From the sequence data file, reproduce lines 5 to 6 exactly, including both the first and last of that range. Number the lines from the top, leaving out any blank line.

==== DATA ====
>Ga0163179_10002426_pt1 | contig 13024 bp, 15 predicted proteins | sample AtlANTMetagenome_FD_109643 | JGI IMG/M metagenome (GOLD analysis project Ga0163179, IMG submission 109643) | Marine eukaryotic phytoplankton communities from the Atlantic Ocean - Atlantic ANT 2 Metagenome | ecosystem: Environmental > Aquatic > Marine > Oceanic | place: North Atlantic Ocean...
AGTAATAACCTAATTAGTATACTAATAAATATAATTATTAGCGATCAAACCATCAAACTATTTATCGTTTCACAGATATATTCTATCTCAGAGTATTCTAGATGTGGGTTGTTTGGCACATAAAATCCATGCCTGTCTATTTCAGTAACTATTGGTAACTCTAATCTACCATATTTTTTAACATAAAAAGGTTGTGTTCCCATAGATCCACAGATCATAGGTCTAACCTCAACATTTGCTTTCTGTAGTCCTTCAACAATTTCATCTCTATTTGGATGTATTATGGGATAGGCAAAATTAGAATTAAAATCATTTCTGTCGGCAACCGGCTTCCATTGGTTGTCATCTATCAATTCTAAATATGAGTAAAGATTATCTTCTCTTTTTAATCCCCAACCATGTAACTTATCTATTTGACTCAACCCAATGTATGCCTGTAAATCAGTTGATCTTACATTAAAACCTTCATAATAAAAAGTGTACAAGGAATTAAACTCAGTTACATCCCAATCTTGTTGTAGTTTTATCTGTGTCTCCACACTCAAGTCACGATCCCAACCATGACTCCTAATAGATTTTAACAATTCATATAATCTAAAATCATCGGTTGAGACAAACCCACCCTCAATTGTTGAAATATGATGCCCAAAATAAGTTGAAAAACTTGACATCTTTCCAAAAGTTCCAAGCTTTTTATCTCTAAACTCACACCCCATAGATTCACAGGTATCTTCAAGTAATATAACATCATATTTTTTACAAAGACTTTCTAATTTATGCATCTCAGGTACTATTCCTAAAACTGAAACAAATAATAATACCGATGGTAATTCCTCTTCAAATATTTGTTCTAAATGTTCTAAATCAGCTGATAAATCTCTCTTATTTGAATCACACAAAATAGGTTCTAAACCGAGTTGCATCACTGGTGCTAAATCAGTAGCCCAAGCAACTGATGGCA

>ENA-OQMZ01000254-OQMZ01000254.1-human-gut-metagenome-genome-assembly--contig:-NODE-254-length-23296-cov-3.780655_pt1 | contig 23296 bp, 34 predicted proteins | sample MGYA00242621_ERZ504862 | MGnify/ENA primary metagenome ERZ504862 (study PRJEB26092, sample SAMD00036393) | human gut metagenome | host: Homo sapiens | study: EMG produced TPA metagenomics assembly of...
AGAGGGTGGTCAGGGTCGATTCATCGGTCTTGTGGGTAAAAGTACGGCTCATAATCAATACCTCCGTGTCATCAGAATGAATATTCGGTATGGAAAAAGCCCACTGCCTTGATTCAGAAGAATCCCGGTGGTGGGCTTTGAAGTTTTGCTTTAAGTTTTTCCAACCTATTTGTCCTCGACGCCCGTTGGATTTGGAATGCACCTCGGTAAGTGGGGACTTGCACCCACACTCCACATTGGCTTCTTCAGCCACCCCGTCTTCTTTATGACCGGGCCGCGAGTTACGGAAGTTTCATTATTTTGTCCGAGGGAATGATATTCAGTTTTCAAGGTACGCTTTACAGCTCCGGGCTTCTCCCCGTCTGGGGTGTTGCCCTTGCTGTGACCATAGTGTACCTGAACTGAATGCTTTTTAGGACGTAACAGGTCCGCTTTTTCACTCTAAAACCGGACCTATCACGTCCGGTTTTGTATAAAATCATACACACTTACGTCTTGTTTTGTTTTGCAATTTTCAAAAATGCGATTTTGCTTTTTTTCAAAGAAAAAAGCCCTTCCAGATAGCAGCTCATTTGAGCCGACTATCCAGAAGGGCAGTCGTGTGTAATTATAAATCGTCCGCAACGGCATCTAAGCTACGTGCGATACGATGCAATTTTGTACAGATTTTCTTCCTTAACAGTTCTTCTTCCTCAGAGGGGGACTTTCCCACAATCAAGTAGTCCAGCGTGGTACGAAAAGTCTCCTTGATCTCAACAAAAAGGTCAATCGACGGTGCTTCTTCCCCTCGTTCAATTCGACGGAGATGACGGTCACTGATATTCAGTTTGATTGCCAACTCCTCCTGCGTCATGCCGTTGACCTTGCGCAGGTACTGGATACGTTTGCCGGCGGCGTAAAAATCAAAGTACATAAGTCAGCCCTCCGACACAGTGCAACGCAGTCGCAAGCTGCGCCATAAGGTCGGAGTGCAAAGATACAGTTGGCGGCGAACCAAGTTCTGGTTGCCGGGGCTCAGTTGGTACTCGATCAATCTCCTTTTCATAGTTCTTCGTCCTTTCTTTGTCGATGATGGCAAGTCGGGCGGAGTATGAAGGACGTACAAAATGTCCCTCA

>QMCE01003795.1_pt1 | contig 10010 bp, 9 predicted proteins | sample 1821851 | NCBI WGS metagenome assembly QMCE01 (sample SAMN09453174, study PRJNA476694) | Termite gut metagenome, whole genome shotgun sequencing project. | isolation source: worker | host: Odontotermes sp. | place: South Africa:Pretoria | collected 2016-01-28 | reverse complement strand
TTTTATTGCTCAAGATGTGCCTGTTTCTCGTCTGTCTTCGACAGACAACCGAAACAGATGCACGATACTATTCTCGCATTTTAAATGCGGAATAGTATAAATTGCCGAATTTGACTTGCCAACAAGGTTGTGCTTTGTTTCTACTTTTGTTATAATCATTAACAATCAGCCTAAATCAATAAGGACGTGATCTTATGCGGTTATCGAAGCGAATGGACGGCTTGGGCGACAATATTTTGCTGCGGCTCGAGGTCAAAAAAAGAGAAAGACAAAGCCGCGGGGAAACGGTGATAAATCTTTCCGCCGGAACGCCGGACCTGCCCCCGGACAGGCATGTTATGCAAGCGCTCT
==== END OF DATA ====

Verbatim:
>QMCE01003795.1_pt1 | contig 10010 bp, 9 predicted proteins | sample 1821851 | NCBI WGS metagenome assembly QMCE01 (sample SAMN09453174, study PRJNA476694) | Termite gut metagenome, whole genome shotgun sequencing project. | isolation source: worker | host: Odontotermes sp. | place: South Africa:Pretoria | collected 2016-01-28 | reverse complement strand
TTTTATTGCTCAAGATGTGCCTGTTTCTCGTCTGTCTTCGACAGACAACCGAAACAGATGCACGATACTATTCTCGCATTTTAAATGCGGAATAGTATAAATTGCCGAATTTGACTTGCCAACAAGGTTGTGCTTTGTTTCTACTTTTGTTATAATCATTAACAATCAGCCTAAATCAATAAGGACGTGATCTTATGCGGTTATCGAAGCGAATGGACGGCTTGGGCGACAATATTTTGCTGCGGCTCGAGGTCAAAAAAAGAGAAAGACAAAGCCGCGGGGAAACGGTGATAAATCTTTCCGCCGGAACGCCGGACCTGCCCCCGGACAGGCATGTTATGCAAGCGCTCT